★★★½☆ Love Letter; roses are red, violets are blue, this game has nothing to do with poetry, or love, or writing.

Check out this game if: you are looking for a quick and easy game that is strangely addicting. This game stands out because: it’s small, it’s quick, and the cards interact in a fun way. It’s great when you guess your opponent’s card, and even better when you can go the whole game with the princess card in-hand. This game, arguably, started a big trend within the gaming industry for mini games -it’s that good.

Positive:
1. This game will fit in your pocket.
2. You can play it almost anywhere (like at the restaurant while you wait for your food).
3. It’s very quick to play.
4. Easy to teach.
5. Laying out the played cards, give players clues for how to compete (strategy).
6. Keeping some cards out of play leave an element of chance (luck).
7. Teaches a little deductive reasoning.

Negative:
1. There is a lot of luck in this game, but it’s so quick it doesn’t usually bother anyone.
2. Player elimination, but games are so quick…
3. The name and artwork will turn some people away.

Brief Overview:
The object of the game is to have the highest numbered card at the end of the game, or eliminate all the other players before the end.

Every player is dealt one card. On a player’s turn, they pick up a card from the draw pile and play one of these two cards. The played card will have a specific action that needs to be fulfilled before the next player’s turn. That action could be “guess an opponents card, if you guess correctly, they are out of the game,” or “secretly compare cards with one other player, the lower card is out of the game.”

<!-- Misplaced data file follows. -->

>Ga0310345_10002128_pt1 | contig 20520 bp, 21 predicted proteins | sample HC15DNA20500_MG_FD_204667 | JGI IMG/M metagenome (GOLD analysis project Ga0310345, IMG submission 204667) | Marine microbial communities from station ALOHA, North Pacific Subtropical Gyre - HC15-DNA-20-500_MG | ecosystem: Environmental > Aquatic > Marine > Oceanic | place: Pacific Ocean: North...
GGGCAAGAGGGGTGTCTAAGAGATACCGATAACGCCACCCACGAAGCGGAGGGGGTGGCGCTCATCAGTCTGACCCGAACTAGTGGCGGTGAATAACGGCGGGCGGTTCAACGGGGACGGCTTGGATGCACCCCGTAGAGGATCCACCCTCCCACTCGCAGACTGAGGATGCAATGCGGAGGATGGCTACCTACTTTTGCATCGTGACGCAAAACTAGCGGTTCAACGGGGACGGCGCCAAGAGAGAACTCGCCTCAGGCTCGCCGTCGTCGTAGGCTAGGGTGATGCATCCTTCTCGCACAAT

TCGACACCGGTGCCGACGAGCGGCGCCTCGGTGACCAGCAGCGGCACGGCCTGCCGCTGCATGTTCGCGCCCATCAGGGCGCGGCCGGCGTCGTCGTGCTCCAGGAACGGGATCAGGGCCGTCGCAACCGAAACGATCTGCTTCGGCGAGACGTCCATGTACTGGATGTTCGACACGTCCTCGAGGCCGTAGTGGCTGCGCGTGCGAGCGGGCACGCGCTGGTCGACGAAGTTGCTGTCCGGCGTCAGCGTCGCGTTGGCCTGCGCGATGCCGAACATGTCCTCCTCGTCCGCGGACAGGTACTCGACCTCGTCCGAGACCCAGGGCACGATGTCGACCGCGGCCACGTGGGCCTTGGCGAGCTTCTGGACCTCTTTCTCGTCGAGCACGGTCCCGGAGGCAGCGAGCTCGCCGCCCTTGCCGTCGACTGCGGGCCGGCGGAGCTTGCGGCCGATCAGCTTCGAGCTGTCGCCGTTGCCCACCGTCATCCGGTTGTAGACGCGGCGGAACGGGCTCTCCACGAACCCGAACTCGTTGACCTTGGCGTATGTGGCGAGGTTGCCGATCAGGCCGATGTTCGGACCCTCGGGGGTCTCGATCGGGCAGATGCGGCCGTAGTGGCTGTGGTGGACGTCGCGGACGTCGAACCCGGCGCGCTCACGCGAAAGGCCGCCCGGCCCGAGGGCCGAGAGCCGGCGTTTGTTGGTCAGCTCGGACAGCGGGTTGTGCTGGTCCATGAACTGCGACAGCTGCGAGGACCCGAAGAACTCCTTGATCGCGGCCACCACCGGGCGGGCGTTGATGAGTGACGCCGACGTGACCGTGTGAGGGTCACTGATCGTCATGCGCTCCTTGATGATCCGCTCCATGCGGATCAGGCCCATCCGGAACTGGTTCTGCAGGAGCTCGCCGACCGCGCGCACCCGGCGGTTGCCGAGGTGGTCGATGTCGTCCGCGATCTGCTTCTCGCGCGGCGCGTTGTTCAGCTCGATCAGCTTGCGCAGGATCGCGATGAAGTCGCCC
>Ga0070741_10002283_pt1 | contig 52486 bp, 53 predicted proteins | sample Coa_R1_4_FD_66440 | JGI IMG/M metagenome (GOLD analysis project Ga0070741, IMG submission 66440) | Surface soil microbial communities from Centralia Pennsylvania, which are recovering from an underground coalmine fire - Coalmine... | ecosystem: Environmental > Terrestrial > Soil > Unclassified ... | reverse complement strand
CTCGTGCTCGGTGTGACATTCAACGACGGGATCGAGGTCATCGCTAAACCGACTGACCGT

If you win a round, you get a red cube. The first player to four cubes wins the game.

Number of Players 2-4
Age 8+
Time 20 mins
Friendly ★★★☆☆
Teachable ★★★★☆
Replayability ★★★☆☆
Creative Freedom ★★★☆☆
Inclusive (no elimination) ★★☆☆☆
Interaction ★★★★★

Versions:
There are so many versions/themes of this game, but all play pretty much the same. There are a few variations in some, but I don’t think any one is hands down better than the others. So, buy the version that looks most interesting to you (if you like comic books, get Batman: Love Letter)

Teaching Advice:
The game is best taught backwards. Tell players that the goal is to get four cubes, and  you get a cube when you win a round. To win a round you need to have the highest numbered card at the end of the round, or be the only player still in the game.

Then explain that everyone is dealt only one card and on your turn you pick up another card. Players then choose which of the two cards to play (this is much simpler to show than explain). Next, show what each card does, starting with cards 1 and 2 (these two cards interact easily and this is usually where the players understand and get interested to play).

Link to Video Tutorial.

Link to Love Letter on Amazon.

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3 thoughts on “★★★½☆ Love Letter; roses are red, violets are blue, this game has nothing to do with poetry, or love, or writing.

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